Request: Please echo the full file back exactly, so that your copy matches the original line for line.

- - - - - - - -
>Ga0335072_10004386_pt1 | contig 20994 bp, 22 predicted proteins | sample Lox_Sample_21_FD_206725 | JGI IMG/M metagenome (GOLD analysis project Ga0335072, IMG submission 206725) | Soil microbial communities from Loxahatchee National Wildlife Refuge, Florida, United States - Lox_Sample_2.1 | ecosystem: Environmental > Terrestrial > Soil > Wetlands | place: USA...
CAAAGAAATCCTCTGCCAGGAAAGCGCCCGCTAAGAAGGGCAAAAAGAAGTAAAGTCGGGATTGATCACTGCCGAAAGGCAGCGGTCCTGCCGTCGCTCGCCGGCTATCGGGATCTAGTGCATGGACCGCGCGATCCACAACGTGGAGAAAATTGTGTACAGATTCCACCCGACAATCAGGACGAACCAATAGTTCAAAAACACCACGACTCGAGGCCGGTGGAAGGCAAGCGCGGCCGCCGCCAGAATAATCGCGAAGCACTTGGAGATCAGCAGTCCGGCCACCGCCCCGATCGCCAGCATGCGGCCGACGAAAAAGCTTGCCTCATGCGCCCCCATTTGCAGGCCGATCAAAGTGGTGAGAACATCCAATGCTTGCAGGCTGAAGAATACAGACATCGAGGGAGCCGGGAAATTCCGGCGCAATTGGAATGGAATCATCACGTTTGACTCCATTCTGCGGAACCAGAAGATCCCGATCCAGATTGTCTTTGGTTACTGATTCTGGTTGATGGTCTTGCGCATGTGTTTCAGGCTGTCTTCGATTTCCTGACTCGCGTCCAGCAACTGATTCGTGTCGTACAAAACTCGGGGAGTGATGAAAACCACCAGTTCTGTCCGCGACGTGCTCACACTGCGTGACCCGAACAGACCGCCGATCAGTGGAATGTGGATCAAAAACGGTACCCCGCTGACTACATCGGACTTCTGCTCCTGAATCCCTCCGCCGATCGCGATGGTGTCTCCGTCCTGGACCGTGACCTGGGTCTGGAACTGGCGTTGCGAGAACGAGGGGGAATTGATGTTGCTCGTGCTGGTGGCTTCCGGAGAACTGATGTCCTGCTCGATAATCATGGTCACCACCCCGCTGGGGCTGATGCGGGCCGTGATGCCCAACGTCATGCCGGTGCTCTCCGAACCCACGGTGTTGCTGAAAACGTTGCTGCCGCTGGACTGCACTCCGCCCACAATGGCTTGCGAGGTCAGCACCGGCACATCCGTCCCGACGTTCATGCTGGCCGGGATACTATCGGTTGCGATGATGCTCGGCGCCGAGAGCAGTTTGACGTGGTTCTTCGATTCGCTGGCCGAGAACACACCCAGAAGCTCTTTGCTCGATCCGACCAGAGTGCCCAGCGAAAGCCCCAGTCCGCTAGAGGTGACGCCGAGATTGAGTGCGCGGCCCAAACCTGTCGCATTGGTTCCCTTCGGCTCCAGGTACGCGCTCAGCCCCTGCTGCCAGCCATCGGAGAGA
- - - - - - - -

>Ga0335072_10004386_pt1 | contig 20994 bp, 22 predicted proteins | sample Lox_Sample_21_FD_206725 | JGI IMG/M metagenome (GOLD analysis project Ga0335072, IMG submission 206725) | Soil microbial communities from Loxahatchee National Wildlife Refuge, Florida, United States - Lox_Sample_2.1 | ecosystem: Environmental > Terrestrial > Soil > Wetlands | place: USA...
CAAAGAAATCCTCTGCCAGGAAAGCGCCCGCTAAGAAGGGCAAAAAGAAGTAAAGTCGGGATTGATCACTGCCGAAAGGCAGCGGTCCTGCCGTCGCTCGCCGGCTATCGGGATCTAGTGCATGGACCGCGCGATCCACAACGTGGAGAAAATTGTGTACAGATTCCACCCGACAATCAGGACGAACCAATAGTTCAAAAACACCACGACTCGAGGCCGGTGGAAGGCAAGCGCGGCCGCCGCCAGAATAATCGCGAAGCACTTGGAGATCAGCAGTCCGGCCACCGCCCCGATCGCCAGCATGCGGCCGACGAAAAAGCTTGCCTCATGCGCCCCCATTTGCAGGCCGATCAAAGTGGTGAGAACATCCAATGCTTGCAGGCTGAAGAATACAGACATCGAGGGAGCCGGGAAATTCCGGCGCAATTGGAATGGAATCATCACGTTTGACTCCATTCTGCGGAACCAGAAGATCCCGATCCAGATTGTCTTTGGTTACTGATTCTGGTTGATGGTCTTGCGCATGTGTTTCAGGCTGTCTTCGATTTCCTGACTCGCGTCCAGCAACTGATTCGTGTCGTACAAAACTCGGGGAGTGATGAAAACCACCAGTTCTGTCCGCGACGTGCTCACACTGCGTGACCCGAACAGACCGCCGATCAGTGGAATGTGGATCAAAAACGGTACCCCGCTGACTACATCGGACTTCTGCTCCTGAATCCCTCCGCCGATCGCGATGGTGTCTCCGTCCTGGACCGTGACCTGGGTCTGGAACTGGCGTTGCGAGAACGAGGGGGAATTGATGTTGCTCGTGCTGGTGGCTTCCGGAGAACTGATGTCCTGCTCGATAATCATGGTCACCACCCCGCTGGGGCTGATGCGGGCCGTGATGCCCAACGTCATGCCGGTGCTCTCCGAACCCACGGTGTTGCTGAAAACGTTGCTGCCGCTGGACTGCACTCCGCCCACAATGGCTTGCGAGGTCAGCACCGGCACATCCGTCCCGACGTTCATGCTGGCCGGGATACTATCGGTTGCGATGATGCTCGGCGCCGAGAGCAGTTTGACGTGGTTCTTCGATTCGCTGGCCGAGAACACACCCAGAAGCTCTTTGCTCGATCCGACCAGAGTGCCCAGCGAAAGCCCCAGTCCGCTAGAGGTGACGCCGAGATTGAGTGCGCGGCCCAAACCTGTCGCATTGGTTCCCTTCGGCTCCAGGTACGCGCTCAGCCCCTGCTGCCAGCCATCGGAGAGA